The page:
Rose Clubok plays the role of the younger Shirley. Her character yearns to participate in plays and “American,” non-Jewish activities at her school, while her mother, Mrs. Abramowitz, played by Kate Willis, feels that doing so compromises their faith. She bemoans that the young girl’s involvement will have a consequence that, “…makes our children forget who they are and where they came from…” and have irreversible, far-reaching ramifications. Her husband, Mr. Abramowitz, played by Brian Belair, gently cajoles his wife and tries to convince her that their daughter’s request to play a role in a Christmas pageant is one of an innocent child.
Clubok, has participated in productions through CATCO is Kids, as well as in two Purim spiels at Congregation Tifereth Israel. Most recently, she portrayed a ghost girl in the Shadowbox Live production of The Tenshu.
“My character, like me, is really into drama. I like it that at various points through the play, she plays diverse roles, at one point emulating her own favorite child actress,” said Clubok. “This show really makes you think about the balance between one’s identity as a Jew and as an American. At school recently, we discussed the question, ‘Are you an American Jew or a Jewish American?’ This show demonstrates the immediacy of that question for our immigrant ancestors.”
After a 30-year hiatus from performing, Rick Cohen auditioned for last year’s production of Les Miserables on a dare and found himself in front of an audience once again. Upon doing research for Coney Island Christmas he said, “What I found was a wonderful story that in today’s world speaks volumes to tolerance and understanding. The conflicts that existed in this 1930’s setting are conflicts that still exist today not only for the Jewish people but all people of faith. How does one keep their identity in the face of an ever-changing world?” Like his character, Mr. Hilton, the enthusiastic drama teacher, Cohen especially enjoys working with the children in the cast.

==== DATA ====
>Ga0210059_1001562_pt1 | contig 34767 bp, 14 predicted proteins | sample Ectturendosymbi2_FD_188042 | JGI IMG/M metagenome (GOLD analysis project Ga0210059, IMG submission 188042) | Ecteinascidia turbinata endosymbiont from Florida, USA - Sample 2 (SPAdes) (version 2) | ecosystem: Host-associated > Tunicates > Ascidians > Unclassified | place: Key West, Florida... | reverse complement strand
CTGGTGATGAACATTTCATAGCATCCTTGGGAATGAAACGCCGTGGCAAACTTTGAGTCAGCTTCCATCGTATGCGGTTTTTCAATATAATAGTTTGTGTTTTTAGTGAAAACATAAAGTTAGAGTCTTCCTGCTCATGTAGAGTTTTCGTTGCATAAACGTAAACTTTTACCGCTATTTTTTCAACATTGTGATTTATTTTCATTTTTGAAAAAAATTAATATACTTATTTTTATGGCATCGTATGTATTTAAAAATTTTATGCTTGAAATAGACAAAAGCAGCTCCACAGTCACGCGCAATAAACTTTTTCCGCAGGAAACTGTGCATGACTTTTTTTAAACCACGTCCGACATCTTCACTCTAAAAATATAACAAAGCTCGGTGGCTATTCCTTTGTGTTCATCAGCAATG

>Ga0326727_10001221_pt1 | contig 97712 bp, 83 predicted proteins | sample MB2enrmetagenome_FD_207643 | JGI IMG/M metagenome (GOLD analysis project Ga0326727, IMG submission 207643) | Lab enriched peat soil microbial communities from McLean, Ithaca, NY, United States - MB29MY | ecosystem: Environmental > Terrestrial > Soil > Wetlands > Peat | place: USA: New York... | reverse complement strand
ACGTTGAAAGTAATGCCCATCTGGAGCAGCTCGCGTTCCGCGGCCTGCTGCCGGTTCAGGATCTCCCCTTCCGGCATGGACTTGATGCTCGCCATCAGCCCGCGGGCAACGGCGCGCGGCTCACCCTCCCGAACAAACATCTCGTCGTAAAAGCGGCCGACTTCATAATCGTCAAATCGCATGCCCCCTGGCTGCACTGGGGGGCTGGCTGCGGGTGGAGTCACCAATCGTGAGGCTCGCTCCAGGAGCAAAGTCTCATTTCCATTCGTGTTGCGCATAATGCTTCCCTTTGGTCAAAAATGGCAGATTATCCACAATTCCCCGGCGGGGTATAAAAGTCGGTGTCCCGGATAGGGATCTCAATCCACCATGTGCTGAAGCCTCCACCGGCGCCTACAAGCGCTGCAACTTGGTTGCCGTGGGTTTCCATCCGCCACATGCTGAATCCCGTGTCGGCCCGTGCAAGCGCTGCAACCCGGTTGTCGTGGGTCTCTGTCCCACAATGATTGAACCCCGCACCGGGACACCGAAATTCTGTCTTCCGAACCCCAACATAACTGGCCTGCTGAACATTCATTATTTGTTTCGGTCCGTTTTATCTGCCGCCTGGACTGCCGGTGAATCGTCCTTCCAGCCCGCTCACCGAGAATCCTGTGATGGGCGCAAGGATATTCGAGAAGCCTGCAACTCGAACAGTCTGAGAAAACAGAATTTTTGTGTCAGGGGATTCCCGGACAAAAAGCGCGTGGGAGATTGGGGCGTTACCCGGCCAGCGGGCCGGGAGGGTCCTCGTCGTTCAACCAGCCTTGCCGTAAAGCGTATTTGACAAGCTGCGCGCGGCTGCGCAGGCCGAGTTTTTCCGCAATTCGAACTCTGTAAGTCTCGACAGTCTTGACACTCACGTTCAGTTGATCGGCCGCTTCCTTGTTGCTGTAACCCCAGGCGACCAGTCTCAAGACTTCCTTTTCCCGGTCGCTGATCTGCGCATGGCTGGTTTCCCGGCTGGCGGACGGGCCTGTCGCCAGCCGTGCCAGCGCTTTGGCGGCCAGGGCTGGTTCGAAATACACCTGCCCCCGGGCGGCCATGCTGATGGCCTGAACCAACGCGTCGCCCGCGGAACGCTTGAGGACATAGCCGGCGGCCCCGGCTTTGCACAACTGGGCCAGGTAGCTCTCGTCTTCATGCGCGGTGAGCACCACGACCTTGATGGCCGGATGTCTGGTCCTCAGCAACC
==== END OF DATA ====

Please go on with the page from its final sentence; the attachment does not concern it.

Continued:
Clara, Shirley’s great-great granddaughter to whom the story is told, is played by Nora Butter. Audience members will also meet Miss Glace, the reserved music teacher, played by Laura Crone, who together with Mr. Hilton, the enthusiastic drama teacher cast Young Shirley in the pageant.
In the end, Margulies’ characters show that the universal themes of joy and acceptance truly transcend religions and traditions.
“I hope that this production inspires us to be courageous to seek to find love, inspiration, and value in our parents, grandparents, great-grandparents; to understand, appreciate, and celebrate the diversity that surrounds us not only in Columbus, but around the world; to celebrate and hold true to our traditions, values, and faith; but also to understand and appreciate the traditions and values of all of those in our community and in our world,” said Olt.
To purchase tickets or learn more about the show, visit www.jccgalleryplayers.org or call the box office at 614-231-2731. Show times are: 8 p.m. on Saturday December 12, 2:30 p.m. on Sunday, December 13, 7:30 p.m. on Thursday December 17, 8 p.m. on Saturday December 19 and 2:30 p.m. on Sunday December 20.
Tickets cost are: $20, $18 for seniors, $15 for JCC members; $13 for senior members; $10 for children (17 years and under) or students with valid ID, and $10/ticket for groups of 10 or more.